Crime or Punishment: Russian Narratives of Incarceration

Gorbunov and Gorchakov

Gorbunov and Gorchakov
Joseph Aleksandrovich Brodsky

PLOT SUMMARY: Gorbunov and Gorchakov is an epic poem arranged in fourteen cantos, composed entirely of dialogues and monologues between two patients in a psychiatric hospital—one quotation after another, with no narration or indications of the speaker. In the opening cantos, the pair discuss Gorbunov’s dreams, which are about “Oh, mushrooms mostly” (165) and the conversation turns to the nature of dreams and reality, and of love, pride, and sin. Canto III marks the first monologue of the poem as Gorbunov, lying in bed at night, meditates on the multiplicity of the mind, which “divides the way a microbe splits / and in the silence multiplies forever” (172). In the next canto, doctors interrogate Gorchakov, asking him to report on Gorbunov’s health, disposition, and political views, and they decide to discharge him from the hospital: “Thank you, Comrade Gorchakov. It pleases us to let you off at Eastertime” (177).

     Canto V, “A Song in the Third Person,” is a turning point of the poem, a bizarre experiment in the structure of language and dialogue itself, which takes the phrase “he said” and expands it to its limits: “‘He said to him.’ ‘And then he said to him.’ / ‘And then he said.’ ‘He answered.’ ‘And he said’” (177).

     Cantos VI and VII return to the typical dialogue form, and Gorchakov asks his partner again about his dreams—this time “the sea” (180)—before Gorbunov accuses him of playing “the stoolie” (181) for the doctors. The two quarrel, and their argument segues into a deep deliberation on time, space, and language. Canto VIII is Gorchakov’s monologue, which, like Gorbunov’s in Canto III, articulates the experience of doubling and opposites, and he admits that “I feel my very self’s at stake / when I don’t have an interlocutor” (188), conceding his absolute dependence on Gorbunov. Canto IX, like Canto IV, pits the doctors against one of the pair—this time Gorbunov—and they demand him to “‘tell / us everything’ ‘About?’ ‘Your dreams.’ ‘About / the compass.’ ‘And your daughter.’ ‘And the shell.’” (189). He evades their questions, and the doctors decide to keep him in the asylum forever.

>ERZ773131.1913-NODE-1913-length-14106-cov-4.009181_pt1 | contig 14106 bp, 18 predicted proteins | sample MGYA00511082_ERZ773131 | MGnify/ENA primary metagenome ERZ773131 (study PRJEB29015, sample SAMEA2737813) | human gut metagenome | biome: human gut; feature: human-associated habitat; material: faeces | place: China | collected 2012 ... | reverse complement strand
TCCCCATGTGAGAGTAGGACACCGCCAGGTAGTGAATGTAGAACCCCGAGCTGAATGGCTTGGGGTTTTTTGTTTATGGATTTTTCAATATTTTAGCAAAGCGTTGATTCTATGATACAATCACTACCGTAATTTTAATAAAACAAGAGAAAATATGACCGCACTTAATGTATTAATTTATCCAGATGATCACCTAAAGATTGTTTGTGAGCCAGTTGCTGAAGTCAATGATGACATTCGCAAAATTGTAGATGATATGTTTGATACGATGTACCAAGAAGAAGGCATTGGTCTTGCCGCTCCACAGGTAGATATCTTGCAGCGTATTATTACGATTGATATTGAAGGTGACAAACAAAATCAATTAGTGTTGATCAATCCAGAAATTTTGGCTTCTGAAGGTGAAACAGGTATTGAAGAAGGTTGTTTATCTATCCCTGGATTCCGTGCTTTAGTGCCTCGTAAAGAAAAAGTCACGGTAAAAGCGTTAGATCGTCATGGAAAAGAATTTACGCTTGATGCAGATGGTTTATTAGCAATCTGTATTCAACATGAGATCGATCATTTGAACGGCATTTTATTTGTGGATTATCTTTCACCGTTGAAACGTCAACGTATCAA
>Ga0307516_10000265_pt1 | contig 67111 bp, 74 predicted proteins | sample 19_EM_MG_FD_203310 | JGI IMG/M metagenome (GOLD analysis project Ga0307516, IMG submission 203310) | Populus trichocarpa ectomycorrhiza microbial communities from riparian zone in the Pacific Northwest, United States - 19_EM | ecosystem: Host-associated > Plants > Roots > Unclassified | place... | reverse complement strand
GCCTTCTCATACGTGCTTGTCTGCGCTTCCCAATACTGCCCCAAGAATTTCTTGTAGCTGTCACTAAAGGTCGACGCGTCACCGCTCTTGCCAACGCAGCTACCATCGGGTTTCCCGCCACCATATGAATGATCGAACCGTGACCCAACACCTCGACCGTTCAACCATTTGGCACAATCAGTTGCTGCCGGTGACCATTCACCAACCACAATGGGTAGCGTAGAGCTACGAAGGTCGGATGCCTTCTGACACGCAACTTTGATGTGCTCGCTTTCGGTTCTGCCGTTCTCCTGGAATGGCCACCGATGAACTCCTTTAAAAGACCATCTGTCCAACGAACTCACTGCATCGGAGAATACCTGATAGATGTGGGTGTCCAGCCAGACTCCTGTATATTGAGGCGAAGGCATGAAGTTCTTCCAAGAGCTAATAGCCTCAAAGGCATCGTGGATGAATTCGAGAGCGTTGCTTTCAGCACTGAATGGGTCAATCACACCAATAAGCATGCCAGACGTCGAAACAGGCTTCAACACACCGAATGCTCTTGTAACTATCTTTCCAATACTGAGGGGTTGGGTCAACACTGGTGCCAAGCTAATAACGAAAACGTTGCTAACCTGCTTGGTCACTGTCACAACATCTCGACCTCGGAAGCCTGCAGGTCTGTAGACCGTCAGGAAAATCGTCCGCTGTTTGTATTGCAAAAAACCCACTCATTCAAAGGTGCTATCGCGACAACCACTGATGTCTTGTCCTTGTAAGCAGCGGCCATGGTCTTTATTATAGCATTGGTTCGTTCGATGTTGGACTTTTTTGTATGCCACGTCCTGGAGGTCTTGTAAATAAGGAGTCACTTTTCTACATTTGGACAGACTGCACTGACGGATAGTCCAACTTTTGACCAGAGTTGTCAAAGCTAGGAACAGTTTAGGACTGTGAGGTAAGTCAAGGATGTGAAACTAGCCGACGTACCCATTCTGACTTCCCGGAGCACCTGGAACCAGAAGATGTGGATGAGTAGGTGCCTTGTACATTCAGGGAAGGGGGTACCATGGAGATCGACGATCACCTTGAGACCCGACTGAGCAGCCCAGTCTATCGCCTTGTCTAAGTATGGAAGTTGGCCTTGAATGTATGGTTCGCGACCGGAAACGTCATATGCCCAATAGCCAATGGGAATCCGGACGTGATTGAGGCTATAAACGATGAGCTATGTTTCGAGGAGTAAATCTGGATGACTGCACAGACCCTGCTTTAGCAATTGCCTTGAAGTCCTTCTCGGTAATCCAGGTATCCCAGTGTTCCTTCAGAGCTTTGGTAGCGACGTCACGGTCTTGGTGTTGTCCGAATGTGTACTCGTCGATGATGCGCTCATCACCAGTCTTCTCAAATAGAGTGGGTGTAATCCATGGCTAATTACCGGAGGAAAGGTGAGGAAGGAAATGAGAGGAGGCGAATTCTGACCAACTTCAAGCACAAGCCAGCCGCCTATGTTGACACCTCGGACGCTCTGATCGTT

The final four cantos begin with a conversation about conversation itself, which transforms the madhouse, gate, and courtyard—the entire world—into “a conversation, too, / since all these things have been described in words” (193). One last time, Gorchakov asks Gorbunov about his dreams, but this time he answers, “Nothing new” (196), and they reflect on emptiness, eternity, and Gorchakov’s coming departure. Their discussion turns back to the sea—the subject of Gorbunov’s dreams, a way of reimagining the lilac stripe painted on the walls of the hospital, which Gorbunov insists is “real—more real than you there on your stool” (205). The two quarrel over the absurdity (or perhaps the tragic implications) of Gorbunov’s statement, and their roommates join in the brawl—until the doctors interrupt the fight and Gorbunov falls asleep. In the final scene, Gorchakov whispers to the still-asleep Gorbunov his apologies: “my self and self are out of tune. / Forgive me” (207), and he begins to hallucinate visions of the sea.